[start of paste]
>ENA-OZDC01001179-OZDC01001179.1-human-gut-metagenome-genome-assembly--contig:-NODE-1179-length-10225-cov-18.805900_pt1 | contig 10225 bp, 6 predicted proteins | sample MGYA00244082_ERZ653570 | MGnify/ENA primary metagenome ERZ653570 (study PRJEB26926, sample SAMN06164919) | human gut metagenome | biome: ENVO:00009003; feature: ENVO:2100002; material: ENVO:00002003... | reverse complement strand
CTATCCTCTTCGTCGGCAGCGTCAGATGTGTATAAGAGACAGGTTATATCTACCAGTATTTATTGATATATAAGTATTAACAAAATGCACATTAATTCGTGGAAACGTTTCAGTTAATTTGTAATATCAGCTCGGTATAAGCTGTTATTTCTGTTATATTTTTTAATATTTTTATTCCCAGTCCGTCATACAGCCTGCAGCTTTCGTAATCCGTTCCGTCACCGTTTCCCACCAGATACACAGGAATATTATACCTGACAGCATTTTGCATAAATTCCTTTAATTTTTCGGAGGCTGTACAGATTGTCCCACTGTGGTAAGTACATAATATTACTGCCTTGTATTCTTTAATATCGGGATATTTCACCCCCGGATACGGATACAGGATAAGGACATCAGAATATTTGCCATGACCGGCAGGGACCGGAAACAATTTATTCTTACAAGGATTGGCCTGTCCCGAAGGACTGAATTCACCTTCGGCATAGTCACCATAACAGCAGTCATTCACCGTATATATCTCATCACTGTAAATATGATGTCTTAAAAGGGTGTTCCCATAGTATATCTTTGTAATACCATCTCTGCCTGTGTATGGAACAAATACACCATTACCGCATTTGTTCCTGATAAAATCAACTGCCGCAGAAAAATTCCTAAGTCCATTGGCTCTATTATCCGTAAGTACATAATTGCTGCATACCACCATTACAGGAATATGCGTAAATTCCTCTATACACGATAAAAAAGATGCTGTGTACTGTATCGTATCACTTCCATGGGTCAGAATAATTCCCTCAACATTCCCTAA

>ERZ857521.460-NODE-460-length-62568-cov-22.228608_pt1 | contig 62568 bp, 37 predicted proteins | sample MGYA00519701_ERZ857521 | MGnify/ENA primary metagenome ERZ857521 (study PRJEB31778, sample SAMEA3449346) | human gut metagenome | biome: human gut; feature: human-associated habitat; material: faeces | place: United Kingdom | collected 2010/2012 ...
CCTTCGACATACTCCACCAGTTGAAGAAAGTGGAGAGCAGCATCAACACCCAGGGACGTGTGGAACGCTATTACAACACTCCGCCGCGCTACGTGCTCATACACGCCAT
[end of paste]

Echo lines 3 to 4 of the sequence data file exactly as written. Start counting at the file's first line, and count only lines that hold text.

>ERZ857521.460-NODE-460-length-62568-cov-22.228608_pt1 | contig 62568 bp, 37 predicted proteins | sample MGYA00519701_ERZ857521 | MGnify/ENA primary metagenome ERZ857521 (study PRJEB31778, sample SAMEA3449346) | human gut metagenome | biome: human gut; feature: human-associated habitat; material: faeces | place: United Kingdom | collected 2010/2012 ...
CCTTCGACATACTCCACCAGTTGAAGAAAGTGGAGAGCAGCATCAACACCCAGGGACGTGTGGAACGCTATTACAACACTCCGCCGCGCTACGTGCTCATACACGCCAT